Each day of our Arctic expedition presented to us starkly distinctive landscapes: from brown moss-covered mountains one day to thousand-year-old glaciers the next. Through our cabin windows, we would wake up to see frosty ice fields in the morning, then green tundra slopes by night. There wasn’t a single moment of monotiny in our backdrop.

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To read about Nellie’s full experience in the Arctic, please visit Wild Junket.

The Best Beaches in Europe

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Travel journalist and adventure junkie, Nellie Huang of WildJunket.com, slows down to enjoy a more relaxing travel experience that the beaches of Europe have to offer.

Whether it’s a secluded bay with emerald surfs slamming on sandstone cliffs, or wide stretches of golden sand glimmering with turquoise waters, Europe has a constellation of beaches that makes summer alone worth living.

Here are 3 of the 8 beaches Nellie believes are the best in Europe.

Navagio Beach, Zakynthos, Greece

Also known as Shipwreck bay, this cove is the trademark of the island and one of the most famous in Greece. Huge vertical cliffs surrounding the white sand creates a paradisical stretch of islet. It can only be reached by boat (leaving hourly), from Porto Vromi. Greece is one of Europe’s most popular summer playground, so avoid the crowd by hitting the beach in April or end of September.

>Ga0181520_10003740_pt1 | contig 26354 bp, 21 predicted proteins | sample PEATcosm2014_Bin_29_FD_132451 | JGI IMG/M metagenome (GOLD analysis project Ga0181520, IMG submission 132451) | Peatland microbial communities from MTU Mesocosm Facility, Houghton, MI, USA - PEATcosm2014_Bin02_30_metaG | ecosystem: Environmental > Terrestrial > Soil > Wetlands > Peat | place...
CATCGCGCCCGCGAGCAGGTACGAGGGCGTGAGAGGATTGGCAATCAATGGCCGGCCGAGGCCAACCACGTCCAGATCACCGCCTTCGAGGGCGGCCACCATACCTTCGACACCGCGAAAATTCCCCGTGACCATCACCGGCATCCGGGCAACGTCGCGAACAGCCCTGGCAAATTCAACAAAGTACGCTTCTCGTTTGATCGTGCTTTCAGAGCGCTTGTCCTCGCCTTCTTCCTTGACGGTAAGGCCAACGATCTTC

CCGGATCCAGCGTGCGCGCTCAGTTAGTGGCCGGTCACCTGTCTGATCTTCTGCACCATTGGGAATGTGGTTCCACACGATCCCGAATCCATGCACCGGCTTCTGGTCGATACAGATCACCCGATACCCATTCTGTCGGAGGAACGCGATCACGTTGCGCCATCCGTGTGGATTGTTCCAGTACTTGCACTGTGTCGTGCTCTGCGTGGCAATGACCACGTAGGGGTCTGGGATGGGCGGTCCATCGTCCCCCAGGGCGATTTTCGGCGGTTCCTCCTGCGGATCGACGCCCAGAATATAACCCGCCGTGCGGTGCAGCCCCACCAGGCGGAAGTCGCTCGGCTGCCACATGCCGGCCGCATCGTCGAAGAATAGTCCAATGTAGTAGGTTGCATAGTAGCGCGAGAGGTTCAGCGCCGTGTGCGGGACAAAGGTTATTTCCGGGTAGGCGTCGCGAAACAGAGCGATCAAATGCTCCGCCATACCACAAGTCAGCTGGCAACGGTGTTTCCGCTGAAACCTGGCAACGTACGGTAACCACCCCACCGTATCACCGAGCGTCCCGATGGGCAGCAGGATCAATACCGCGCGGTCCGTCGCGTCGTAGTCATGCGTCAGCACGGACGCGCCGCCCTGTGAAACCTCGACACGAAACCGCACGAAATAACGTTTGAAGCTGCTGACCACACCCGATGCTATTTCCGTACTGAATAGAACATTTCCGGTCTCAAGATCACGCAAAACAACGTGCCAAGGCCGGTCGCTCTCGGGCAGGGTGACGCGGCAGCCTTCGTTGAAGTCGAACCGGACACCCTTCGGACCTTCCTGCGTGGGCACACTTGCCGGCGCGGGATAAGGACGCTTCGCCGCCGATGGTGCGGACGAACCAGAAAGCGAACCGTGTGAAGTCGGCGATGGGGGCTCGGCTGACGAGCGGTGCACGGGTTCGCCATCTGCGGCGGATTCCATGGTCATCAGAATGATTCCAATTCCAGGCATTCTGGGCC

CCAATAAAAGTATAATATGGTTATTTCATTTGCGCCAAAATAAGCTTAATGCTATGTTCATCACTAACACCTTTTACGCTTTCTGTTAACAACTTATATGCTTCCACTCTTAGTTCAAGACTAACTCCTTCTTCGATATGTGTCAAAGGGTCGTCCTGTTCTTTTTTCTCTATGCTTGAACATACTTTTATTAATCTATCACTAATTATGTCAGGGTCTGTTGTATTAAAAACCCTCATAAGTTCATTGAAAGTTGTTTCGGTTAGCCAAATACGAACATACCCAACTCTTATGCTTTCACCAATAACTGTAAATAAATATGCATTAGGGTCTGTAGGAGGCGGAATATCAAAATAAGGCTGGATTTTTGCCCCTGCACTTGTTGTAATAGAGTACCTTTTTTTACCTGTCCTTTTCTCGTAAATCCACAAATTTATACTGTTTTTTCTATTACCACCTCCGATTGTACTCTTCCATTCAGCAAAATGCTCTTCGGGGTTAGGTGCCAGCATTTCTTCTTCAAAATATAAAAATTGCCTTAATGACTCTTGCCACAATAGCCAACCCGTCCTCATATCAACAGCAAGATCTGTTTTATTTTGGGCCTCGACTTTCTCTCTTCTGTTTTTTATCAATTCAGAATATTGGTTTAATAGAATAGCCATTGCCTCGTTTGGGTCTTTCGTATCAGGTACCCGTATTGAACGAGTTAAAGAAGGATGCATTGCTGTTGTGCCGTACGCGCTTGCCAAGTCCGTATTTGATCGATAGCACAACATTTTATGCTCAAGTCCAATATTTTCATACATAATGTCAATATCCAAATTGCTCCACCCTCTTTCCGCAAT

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Las Islas Cies, Galicia, Spain

Voted by the Guardian as one of the best beaches in the world, the island 92 s main stretch of powdery white sand is as calm as a lake. The wild and stunning island of Islas Cies is protected by the goverment as a national park, restricting the number of visiting tourists. There is only camping available on the island, so this keeps any form of intervention minimal. This is one of my personal favourites.

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Patara, Turquoise Coast, Turkey

Dunes, dunes and more dunes. This rare stretch of beach is backed by the golden dunes and the Taurus mountains. Due to the strict conservation efforts, there are no buildings around, keeping the beach in unspoiled conditions. The beach is one of the few remaining beaches in the world, where the Loggerhead turtles still come to lay their eggs between May and October.

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Discover the other 5 of Nellie’s 8 of the Best Beaches in Europe.